From the March 1, 1996 issue of the Chicago Reader. —J.R.
Directed by Martin Scorsese
Written by Paul Schrader
With Robert De Niro, Jodie Foster, Harvey Keitel, Cybill Shepherd, Albert Brooks, Peter Boyle, Leonard Harris, Steven Prince, and Martin Scorsese.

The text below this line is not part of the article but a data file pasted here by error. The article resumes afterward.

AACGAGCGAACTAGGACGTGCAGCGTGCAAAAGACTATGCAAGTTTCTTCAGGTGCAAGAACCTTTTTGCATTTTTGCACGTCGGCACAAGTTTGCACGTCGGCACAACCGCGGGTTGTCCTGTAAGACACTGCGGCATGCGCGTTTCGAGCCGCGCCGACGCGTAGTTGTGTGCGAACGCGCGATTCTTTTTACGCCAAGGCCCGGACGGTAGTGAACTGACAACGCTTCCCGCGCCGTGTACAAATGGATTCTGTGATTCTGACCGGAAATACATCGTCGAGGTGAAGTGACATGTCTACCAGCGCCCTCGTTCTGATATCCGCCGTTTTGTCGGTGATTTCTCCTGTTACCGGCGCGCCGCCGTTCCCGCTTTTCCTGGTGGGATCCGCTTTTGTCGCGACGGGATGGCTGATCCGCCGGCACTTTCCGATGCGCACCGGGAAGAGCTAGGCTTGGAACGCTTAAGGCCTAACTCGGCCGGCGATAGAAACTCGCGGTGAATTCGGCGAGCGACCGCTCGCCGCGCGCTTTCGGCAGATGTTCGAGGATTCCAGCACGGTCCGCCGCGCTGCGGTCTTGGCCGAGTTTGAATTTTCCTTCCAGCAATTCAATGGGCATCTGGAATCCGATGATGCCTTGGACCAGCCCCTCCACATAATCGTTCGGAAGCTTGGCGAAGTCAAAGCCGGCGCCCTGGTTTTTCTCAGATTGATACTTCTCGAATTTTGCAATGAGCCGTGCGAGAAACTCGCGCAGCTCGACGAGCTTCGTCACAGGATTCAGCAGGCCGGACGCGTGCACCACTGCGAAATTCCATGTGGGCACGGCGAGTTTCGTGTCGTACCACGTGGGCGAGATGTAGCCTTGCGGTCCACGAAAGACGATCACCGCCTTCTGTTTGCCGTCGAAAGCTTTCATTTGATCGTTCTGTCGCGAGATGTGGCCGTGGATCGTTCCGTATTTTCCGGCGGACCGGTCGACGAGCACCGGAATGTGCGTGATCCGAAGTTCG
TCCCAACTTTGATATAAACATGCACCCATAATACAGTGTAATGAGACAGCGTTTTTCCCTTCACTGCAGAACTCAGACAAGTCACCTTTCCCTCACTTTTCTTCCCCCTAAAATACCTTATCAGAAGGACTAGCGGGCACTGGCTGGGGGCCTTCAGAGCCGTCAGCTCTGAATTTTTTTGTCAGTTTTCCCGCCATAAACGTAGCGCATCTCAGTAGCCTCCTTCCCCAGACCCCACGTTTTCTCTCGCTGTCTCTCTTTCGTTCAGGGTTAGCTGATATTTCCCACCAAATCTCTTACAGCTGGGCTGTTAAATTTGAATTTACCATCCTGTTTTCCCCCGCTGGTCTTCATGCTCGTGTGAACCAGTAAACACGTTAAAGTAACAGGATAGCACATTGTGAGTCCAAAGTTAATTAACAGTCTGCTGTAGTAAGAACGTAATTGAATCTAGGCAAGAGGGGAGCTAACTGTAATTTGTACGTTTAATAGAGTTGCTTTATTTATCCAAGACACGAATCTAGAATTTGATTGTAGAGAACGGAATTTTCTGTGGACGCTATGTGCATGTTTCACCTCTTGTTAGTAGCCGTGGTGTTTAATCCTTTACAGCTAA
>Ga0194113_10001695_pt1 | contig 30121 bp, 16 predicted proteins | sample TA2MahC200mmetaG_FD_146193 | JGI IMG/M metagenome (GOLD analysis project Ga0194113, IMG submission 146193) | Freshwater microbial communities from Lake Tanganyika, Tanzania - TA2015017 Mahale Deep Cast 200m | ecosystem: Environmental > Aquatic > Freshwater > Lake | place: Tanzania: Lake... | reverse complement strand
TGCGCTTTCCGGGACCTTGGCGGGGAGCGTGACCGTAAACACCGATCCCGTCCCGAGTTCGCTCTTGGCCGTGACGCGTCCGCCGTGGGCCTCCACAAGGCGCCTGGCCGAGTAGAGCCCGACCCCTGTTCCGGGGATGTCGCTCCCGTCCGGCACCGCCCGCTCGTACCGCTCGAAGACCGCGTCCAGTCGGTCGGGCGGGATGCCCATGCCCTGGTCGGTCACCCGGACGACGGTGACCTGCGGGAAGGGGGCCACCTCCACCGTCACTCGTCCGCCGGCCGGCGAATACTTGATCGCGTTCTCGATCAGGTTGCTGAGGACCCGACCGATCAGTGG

Perhaps the most formally ravishing — as well as the most morally and ideologically problematic — film ever directed by Martin Scorsese, the 1976 Taxi Driver remains a disturbing landmark for the kind of voluptuous doublethink it helped ratify and extend in American movies. Of all Scorsese’s movies, Taxi Driver – being screened this week at the Music Box in a 20th-anniversary “restoration” that’s in stereo for the first time — is for me the most seductive, though I wouldn’t call it either his best film (I’d choose the underrated The King of Comedy) or his most gut-wrenching (I’d pick the overrated Raging Bull). Most of the glamorous depictions of hell on earth and odes to stoical despair about a postapocalyptic civilization found in monuments to capitalist-urban squalor, including Blade Runner and Seven, can be traced back to Taxi Driver, and if it continues to exert an enormous claim on our imagination, this is surely because we continue to live in its vengeful, puritanical fantasies — as well as with the dire consequences of those fantasies.… Read more »